The holiday season has historically been a popular time for visitors to the Bishop Museum, since it is open every day except Christmas. Up until this year, visitors to the venerable institution could be counted on for about a third of its revenue. Today, after eight months without the usual barrage of tourists, Bishop Museum is planning ahead for 2021 and beyond.
Solid and steady is how Melanie Ide, president and CEO of BIshop Museum, characterizes the museum's current fiscal condition.
"We have been keeping our head down and our eyes forward and continuing our work. We've been really fortunate to do that," she said.
Individual donations, foundations, and state and federal support, including CARES funding, have closed the gap in visitor income so far, and at least through next year.
"I know that there's a concern for everybody looking into 2022. 2023. What is that going to look like? We are looking ahead, we have to."
"Digital programming is going to be more. We want to grow our remote memberships, things that are not dependent on return of visitors. That will make a big difference for us," she added.
Bishops Museum is a key repository for cultural and genetic material from across the Pacific. Museum scientists are partnering with the National Science Foundation, NOAA, State Fish and Wildlife and others on over two dozen active research projects that link the area.
"Much of the work is exploration, discovery and monitoring and tracing change over time. We also just got funding to pursue advanced robotic technology to look at deep sea exploration in coral reefs," Ide said.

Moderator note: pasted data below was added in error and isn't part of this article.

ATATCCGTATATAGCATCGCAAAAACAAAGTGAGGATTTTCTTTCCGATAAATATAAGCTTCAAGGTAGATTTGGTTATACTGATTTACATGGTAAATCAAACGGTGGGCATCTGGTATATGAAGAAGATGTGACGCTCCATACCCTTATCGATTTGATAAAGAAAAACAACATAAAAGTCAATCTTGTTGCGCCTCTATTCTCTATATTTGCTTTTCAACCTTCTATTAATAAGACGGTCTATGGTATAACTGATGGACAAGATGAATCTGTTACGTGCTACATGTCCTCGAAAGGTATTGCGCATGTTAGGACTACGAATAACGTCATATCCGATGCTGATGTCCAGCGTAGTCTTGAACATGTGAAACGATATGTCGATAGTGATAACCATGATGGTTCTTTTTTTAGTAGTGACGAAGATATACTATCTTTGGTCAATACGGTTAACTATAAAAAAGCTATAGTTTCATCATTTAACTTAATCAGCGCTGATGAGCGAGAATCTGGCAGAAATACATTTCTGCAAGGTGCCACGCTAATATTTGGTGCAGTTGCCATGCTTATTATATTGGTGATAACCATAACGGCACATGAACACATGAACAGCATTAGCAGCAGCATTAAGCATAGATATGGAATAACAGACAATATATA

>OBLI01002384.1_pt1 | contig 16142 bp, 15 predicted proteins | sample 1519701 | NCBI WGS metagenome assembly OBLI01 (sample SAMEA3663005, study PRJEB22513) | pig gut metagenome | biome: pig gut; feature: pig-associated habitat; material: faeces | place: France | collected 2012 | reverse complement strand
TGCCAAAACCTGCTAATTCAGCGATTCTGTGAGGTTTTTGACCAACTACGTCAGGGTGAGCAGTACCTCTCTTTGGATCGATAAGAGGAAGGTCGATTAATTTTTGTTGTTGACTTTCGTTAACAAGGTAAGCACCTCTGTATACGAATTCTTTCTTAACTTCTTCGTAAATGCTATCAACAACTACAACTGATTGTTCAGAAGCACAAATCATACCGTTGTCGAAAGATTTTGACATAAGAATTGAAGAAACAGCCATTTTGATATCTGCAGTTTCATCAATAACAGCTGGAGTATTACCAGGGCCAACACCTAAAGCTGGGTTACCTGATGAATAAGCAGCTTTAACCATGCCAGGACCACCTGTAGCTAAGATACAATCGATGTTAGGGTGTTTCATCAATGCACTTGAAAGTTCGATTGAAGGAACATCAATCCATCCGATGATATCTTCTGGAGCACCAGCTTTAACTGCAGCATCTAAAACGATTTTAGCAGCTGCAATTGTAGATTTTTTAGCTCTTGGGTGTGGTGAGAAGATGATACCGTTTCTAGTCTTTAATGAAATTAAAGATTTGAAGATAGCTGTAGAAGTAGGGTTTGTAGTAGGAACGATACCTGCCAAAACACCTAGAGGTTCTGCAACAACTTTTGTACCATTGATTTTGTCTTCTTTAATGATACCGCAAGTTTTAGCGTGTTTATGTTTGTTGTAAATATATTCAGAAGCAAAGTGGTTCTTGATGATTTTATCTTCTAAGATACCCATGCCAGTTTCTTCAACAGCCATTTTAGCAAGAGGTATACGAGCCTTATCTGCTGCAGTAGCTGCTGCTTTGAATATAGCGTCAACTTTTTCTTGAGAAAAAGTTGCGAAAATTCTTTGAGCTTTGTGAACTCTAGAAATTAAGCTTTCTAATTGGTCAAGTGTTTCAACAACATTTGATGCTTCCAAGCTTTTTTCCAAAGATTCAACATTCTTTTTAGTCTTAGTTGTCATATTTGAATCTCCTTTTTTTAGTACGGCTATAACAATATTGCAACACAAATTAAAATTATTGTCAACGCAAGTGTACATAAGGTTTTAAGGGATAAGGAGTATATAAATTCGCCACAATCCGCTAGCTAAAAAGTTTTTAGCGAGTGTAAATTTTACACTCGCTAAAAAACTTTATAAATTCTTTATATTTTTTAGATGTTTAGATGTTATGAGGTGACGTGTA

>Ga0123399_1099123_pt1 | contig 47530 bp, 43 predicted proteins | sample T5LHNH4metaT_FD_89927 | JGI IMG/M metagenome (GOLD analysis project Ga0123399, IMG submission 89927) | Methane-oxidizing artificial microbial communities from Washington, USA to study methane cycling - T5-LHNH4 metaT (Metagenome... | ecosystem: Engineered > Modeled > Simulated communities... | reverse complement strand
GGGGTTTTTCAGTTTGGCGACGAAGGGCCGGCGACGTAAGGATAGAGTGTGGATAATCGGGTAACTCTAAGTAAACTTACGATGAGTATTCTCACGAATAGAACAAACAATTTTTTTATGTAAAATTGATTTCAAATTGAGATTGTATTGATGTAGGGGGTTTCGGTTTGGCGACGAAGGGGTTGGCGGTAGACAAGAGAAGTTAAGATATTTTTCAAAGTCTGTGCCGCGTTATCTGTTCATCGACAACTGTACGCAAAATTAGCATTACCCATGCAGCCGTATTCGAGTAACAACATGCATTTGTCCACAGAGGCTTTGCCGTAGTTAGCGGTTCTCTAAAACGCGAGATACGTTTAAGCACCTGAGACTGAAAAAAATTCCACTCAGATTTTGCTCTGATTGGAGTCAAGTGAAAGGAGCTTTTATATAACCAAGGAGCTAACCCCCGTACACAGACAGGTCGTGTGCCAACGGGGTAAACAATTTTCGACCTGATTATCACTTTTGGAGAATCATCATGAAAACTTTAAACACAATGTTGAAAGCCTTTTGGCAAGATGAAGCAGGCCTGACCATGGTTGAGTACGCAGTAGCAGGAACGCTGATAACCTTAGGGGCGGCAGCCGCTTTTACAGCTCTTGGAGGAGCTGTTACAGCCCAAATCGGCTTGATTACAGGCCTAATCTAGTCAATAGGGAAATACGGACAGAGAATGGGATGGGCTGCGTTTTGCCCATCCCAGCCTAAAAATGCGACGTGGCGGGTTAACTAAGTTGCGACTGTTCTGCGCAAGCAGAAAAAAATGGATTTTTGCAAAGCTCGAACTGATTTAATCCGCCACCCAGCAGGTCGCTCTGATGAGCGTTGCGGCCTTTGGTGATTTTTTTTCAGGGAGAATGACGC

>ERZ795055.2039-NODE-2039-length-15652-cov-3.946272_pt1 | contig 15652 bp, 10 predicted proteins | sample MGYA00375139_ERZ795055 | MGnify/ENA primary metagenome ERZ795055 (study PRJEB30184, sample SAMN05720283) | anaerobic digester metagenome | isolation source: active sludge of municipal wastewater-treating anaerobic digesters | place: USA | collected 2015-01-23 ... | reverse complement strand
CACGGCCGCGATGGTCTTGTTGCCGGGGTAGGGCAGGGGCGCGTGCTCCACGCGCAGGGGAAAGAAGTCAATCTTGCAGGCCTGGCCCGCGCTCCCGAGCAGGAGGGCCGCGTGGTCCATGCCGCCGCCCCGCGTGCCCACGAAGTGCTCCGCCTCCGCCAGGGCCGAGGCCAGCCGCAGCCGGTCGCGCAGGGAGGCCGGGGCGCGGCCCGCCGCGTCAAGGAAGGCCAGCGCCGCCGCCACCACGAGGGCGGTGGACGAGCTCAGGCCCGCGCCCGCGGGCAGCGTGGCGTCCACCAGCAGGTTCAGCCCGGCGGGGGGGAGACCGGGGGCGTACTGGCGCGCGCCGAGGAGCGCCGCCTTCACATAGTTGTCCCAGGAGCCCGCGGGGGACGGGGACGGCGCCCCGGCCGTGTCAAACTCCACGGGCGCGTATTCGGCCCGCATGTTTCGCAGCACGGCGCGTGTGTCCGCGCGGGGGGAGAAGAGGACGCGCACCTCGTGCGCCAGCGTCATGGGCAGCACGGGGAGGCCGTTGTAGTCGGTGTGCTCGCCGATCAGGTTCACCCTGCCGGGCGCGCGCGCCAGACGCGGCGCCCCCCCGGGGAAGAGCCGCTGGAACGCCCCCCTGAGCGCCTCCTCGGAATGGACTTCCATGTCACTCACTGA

Asked what links Pacific cultures? Ide points to ideas about relationship and sustainability, she said: "Especially with the world wide voyage of Hokule'a spreading the message of caring for our island Earth, we can take the lead in showing what it means to live sustainably on an island."
She adds: "Local food production, energy consumption, waste reduction, renewable energy production, all of those metrics, we're taking that very seriously and finding the ways to look at every aspect of what we do against those goals and hold ourselves accountable."
Operations at Bishop Museum run about $200,000 dollars a month, much of it goes to preserving the collections.
"In times like this when there's so much flux and so much disruption, it's when we have to really run forward. Look at new ways of doing things and try to make those positive changes."
Unlike museums across the country, Bishop Museum has not fired or furloughed any employees since the pandemic began. Ide, in fact, is looking to build capacity.
"We sit on top of so much content, we need to make that more accessible. We absolutely need armies of people helping to get the content digitized and made accessible, and usable."
In celebration of this Makahiki season, families can learn traditional Hawaiian sports and games on Bishop Museum's Great Lawn.